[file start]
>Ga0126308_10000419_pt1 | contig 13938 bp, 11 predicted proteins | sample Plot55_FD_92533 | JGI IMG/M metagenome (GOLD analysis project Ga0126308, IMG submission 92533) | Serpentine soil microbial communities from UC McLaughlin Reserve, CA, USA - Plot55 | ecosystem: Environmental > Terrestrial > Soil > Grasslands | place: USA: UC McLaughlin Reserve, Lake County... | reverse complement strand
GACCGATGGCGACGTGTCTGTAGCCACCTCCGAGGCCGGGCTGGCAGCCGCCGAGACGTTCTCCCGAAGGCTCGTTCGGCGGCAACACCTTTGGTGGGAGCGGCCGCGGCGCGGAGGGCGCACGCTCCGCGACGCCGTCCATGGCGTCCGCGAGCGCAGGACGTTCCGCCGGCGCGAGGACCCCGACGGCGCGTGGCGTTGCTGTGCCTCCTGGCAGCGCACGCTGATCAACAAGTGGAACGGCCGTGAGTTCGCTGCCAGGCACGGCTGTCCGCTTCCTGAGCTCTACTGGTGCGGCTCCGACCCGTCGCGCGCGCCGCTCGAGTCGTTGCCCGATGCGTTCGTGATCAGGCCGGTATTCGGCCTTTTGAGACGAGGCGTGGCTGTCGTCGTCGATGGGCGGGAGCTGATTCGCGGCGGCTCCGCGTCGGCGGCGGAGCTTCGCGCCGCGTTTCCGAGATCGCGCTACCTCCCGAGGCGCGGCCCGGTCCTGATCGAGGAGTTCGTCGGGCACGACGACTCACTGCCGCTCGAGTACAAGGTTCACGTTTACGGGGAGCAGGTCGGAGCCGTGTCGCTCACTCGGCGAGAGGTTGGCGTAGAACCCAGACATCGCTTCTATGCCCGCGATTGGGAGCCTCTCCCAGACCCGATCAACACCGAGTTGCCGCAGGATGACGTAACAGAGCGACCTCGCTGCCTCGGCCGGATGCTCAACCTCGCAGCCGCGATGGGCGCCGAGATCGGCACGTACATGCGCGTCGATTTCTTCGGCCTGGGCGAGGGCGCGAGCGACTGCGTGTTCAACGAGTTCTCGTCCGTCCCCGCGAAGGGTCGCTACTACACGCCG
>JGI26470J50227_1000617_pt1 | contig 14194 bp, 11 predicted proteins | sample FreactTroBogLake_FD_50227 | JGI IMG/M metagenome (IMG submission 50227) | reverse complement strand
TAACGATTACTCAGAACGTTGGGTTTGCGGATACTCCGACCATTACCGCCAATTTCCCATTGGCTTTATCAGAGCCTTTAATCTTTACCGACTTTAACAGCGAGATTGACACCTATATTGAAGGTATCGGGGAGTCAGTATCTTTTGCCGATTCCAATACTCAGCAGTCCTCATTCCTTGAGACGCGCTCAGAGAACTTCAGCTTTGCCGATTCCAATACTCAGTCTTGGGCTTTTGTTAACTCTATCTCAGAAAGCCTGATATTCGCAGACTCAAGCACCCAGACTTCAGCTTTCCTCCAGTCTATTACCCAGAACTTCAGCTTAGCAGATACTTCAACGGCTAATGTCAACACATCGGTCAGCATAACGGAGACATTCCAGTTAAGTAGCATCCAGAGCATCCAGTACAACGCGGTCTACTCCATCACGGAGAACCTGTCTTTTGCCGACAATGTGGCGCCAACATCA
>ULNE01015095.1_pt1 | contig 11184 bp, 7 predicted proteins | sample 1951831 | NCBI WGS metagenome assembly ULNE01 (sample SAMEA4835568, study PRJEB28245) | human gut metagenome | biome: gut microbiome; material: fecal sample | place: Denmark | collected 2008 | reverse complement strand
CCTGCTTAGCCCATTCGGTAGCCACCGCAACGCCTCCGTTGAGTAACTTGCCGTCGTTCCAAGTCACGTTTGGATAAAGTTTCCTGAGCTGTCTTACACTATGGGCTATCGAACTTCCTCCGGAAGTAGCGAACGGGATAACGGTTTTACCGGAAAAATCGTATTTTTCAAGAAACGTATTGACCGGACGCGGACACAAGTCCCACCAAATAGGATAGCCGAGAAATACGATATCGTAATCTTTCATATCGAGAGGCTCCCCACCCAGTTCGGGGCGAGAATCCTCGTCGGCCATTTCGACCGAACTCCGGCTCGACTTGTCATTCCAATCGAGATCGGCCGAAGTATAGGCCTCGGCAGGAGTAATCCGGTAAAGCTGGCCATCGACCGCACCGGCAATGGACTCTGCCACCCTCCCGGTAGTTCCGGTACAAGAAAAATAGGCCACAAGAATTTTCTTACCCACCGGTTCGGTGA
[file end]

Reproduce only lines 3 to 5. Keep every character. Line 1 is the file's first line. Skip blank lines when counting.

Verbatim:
>JGI26470J50227_1000617_pt1 | contig 14194 bp, 11 predicted proteins | sample FreactTroBogLake_FD_50227 | JGI IMG/M metagenome (IMG submission 50227) | reverse complement strand
TAACGATTACTCAGAACGTTGGGTTTGCGGATACTCCGACCATTACCGCCAATTTCCCATTGGCTTTATCAGAGCCTTTAATCTTTACCGACTTTAACAGCGAGATTGACACCTATATTGAAGGTATCGGGGAGTCAGTATCTTTTGCCGATTCCAATACTCAGCAGTCCTCATTCCTTGAGACGCGCTCAGAGAACTTCAGCTTTGCCGATTCCAATACTCAGTCTTGGGCTTTTGTTAACTCTATCTCAGAAAGCCTGATATTCGCAGACTCAAGCACCCAGACTTCAGCTTTCCTCCAGTCTATTACCCAGAACTTCAGCTTAGCAGATACTTCAACGGCTAATGTCAACACATCGGTCAGCATAACGGAGACATTCCAGTTAAGTAGCATCCAGAGCATCCAGTACAACGCGGTCTACTCCATCACGGAGAACCTGTCTTTTGCCGACAATGTGGCGCCAACATCA
>ULNE01015095.1_pt1 | contig 11184 bp, 7 predicted proteins | sample 1951831 | NCBI WGS metagenome assembly ULNE01 (sample SAMEA4835568, study PRJEB28245) | human gut metagenome | biome: gut microbiome; material: fecal sample | place: Denmark | collected 2008 | reverse complement strand